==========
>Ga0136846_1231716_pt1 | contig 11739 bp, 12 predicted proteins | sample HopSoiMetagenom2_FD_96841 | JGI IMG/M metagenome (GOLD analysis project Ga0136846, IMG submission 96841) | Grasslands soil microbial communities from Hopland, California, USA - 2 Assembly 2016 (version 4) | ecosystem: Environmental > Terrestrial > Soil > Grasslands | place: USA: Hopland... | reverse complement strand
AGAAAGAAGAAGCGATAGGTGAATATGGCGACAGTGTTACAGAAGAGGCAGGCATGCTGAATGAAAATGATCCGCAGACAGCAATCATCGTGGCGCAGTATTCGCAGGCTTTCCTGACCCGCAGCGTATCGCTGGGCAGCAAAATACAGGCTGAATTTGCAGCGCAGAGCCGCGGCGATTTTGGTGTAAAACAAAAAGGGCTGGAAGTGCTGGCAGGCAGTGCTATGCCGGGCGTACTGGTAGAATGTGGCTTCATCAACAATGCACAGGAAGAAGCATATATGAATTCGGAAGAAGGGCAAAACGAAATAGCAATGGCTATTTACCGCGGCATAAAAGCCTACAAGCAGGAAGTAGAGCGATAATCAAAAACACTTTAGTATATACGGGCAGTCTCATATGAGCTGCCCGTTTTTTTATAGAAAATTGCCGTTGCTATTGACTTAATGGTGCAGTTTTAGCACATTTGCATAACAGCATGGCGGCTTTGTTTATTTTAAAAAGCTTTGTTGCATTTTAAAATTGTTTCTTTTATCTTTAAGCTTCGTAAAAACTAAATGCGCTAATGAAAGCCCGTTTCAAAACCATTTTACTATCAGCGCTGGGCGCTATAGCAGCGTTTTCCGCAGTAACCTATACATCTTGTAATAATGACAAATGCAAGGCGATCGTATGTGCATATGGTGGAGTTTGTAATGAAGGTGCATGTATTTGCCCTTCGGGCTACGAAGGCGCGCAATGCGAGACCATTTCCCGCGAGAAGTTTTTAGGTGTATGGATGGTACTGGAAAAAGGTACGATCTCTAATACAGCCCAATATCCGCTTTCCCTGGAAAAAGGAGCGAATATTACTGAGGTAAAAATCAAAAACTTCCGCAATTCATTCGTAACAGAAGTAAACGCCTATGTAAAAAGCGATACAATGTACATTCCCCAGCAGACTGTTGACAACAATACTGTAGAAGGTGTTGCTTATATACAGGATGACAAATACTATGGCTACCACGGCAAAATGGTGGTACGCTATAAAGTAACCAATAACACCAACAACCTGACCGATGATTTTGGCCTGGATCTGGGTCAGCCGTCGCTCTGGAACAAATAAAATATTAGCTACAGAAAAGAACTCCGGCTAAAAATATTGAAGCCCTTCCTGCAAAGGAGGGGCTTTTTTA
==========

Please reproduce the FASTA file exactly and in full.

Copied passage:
>Ga0136846_1231716_pt1 | contig 11739 bp, 12 predicted proteins | sample HopSoiMetagenom2_FD_96841 | JGI IMG/M metagenome (GOLD analysis project Ga0136846, IMG submission 96841) | Grasslands soil microbial communities from Hopland, California, USA - 2 Assembly 2016 (version 4) | ecosystem: Environmental > Terrestrial > Soil > Grasslands | place: USA: Hopland... | reverse complement strand
AGAAAGAAGAAGCGATAGGTGAATATGGCGACAGTGTTACAGAAGAGGCAGGCATGCTGAATGAAAATGATCCGCAGACAGCAATCATCGTGGCGCAGTATTCGCAGGCTTTCCTGACCCGCAGCGTATCGCTGGGCAGCAAAATACAGGCTGAATTTGCAGCGCAGAGCCGCGGCGATTTTGGTGTAAAACAAAAAGGGCTGGAAGTGCTGGCAGGCAGTGCTATGCCGGGCGTACTGGTAGAATGTGGCTTCATCAACAATGCACAGGAAGAAGCATATATGAATTCGGAAGAAGGGCAAAACGAAATAGCAATGGCTATTTACCGCGGCATAAAAGCCTACAAGCAGGAAGTAGAGCGATAATCAAAAACACTTTAGTATATACGGGCAGTCTCATATGAGCTGCCCGTTTTTTTATAGAAAATTGCCGTTGCTATTGACTTAATGGTGCAGTTTTAGCACATTTGCATAACAGCATGGCGGCTTTGTTTATTTTAAAAAGCTTTGTTGCATTTTAAAATTGTTTCTTTTATCTTTAAGCTTCGTAAAAACTAAATGCGCTAATGAAAGCCCGTTTCAAAACCATTTTACTATCAGCGCTGGGCGCTATAGCAGCGTTTTCCGCAGTAACCTATACATCTTGTAATAATGACAAATGCAAGGCGATCGTATGTGCATATGGTGGAGTTTGTAATGAAGGTGCATGTATTTGCCCTTCGGGCTACGAAGGCGCGCAATGCGAGACCATTTCCCGCGAGAAGTTTTTAGGTGTATGGATGGTACTGGAAAAAGGTACGATCTCTAATACAGCCCAATATCCGCTTTCCCTGGAAAAAGGAGCGAATATTACTGAGGTAAAAATCAAAAACTTCCGCAATTCATTCGTAACAGAAGTAAACGCCTATGTAAAAAGCGATACAATGTACATTCCCCAGCAGACTGTTGACAACAATACTGTAGAAGGTGTTGCTTATATACAGGATGACAAATACTATGGCTACCACGGCAAAATGGTGGTACGCTATAAAGTAACCAATAACACCAACAACCTGACCGATGATTTTGGCCTGGATCTGGGTCAGCCGTCGCTCTGGAACAAATAAAATATTAGCTACAGAAAAGAACTCCGGCTAAAAATATTGAAGCCCTTCCTGCAAAGGAGGGGCTTTTTTA